Impossible Domesticity

Travels in Mexico

This beautifully conceived book consolidates Leila Gómez’s standing as one of the foremost specialists in the literature on travel in Spanish America. Impossible Domesticity focuses on the ways ‘the travel experience’ destabilized deeply held notions of race, class, gender, and culture and shaped narratives that countered orientalist and stereotypical representations of Mexico. By doing so, she restores the agency of local scenarios, peoples, and knowledges in the production of travel and literary accounts. This is a highly original study that deserves wide readership and discussion.
Carlos Aguirre, University of Oregon

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Translated by Robert Weis

Travelers from Europe, North, and South America often perceive Mexico as a mythical place onto which they project their own cultures’ desires, fears, and anxieties. Gómez argues that Mexico’s role in these narratives was not passive and that the environment, peoples, ruins, political revolutions, and economy of Mexico were fundamental to the configuration of modern Western art and science. This project studies the images of Mexico and the ways they were contested by travelers of different national origins and trained in varied disciplines from the nineteenth to the twenty-first century. It starts with Alexander von Humboldt, the German naturalist whose fame sprang from his trip to Mexico and Latin America, and ends with Roberto Bolaño, the Chilean novelist whose work defines Mexico as an “oasis of horror.” In between, there are archaeologists, photographers, war correspondents, educators, writers, and artists for whom the trip to Mexico represented a rite of passage, a turning point in their intellectual biographies, their scientific disciplines, and their artistic practices.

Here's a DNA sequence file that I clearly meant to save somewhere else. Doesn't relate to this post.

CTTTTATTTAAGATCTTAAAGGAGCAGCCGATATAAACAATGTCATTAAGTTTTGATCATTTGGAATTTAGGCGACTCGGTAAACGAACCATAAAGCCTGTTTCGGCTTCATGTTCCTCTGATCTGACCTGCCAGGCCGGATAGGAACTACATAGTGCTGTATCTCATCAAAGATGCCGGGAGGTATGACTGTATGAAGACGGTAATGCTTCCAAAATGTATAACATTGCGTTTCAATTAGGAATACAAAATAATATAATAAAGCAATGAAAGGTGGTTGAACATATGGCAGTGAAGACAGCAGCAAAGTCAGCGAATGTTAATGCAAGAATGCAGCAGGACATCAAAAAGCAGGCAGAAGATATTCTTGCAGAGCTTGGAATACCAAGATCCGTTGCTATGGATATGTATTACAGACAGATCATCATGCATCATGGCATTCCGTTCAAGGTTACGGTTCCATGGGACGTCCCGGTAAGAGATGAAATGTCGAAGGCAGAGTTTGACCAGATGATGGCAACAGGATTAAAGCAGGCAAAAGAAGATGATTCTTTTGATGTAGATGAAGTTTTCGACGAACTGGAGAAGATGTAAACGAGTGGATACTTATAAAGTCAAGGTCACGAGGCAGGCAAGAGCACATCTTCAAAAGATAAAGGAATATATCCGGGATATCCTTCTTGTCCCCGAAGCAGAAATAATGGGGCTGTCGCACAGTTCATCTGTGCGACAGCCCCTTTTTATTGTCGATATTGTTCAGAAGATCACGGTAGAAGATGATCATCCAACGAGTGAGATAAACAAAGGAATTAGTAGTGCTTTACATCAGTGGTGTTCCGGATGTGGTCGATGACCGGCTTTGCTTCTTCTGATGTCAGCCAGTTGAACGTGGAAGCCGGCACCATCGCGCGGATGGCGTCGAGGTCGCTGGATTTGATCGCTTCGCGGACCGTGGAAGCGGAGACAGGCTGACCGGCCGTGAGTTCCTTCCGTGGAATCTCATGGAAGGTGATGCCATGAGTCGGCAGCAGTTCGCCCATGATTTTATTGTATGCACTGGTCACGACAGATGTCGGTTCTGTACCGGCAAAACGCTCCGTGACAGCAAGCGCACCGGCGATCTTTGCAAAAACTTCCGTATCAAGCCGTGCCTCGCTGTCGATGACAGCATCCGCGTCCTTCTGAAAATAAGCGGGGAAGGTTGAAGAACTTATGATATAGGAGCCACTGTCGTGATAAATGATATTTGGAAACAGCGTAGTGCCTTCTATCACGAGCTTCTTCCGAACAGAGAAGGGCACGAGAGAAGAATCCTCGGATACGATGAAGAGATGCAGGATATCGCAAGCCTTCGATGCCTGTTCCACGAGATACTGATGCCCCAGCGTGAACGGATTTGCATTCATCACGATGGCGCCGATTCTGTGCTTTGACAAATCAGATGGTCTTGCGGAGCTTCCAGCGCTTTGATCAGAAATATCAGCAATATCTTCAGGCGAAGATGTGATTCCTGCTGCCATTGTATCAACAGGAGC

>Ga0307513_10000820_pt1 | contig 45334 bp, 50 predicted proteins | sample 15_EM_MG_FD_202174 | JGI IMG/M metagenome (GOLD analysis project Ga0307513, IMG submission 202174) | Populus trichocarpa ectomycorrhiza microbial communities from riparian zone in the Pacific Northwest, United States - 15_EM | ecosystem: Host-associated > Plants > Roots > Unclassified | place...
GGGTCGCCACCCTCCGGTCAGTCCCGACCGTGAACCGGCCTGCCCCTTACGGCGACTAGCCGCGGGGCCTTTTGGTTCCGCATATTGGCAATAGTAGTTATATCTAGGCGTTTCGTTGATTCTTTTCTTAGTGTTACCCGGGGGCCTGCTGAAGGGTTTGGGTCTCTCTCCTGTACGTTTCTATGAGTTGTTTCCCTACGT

about the author

Leila Gómez

Leila Gómez is associate professor of Spanish and director of the Latin American Studies Center at the University of Colorado, Boulder. She studies travel narratives in Latin America and their relation to informal empires and knowledge production in Europe and the Americas.

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Leila Gómez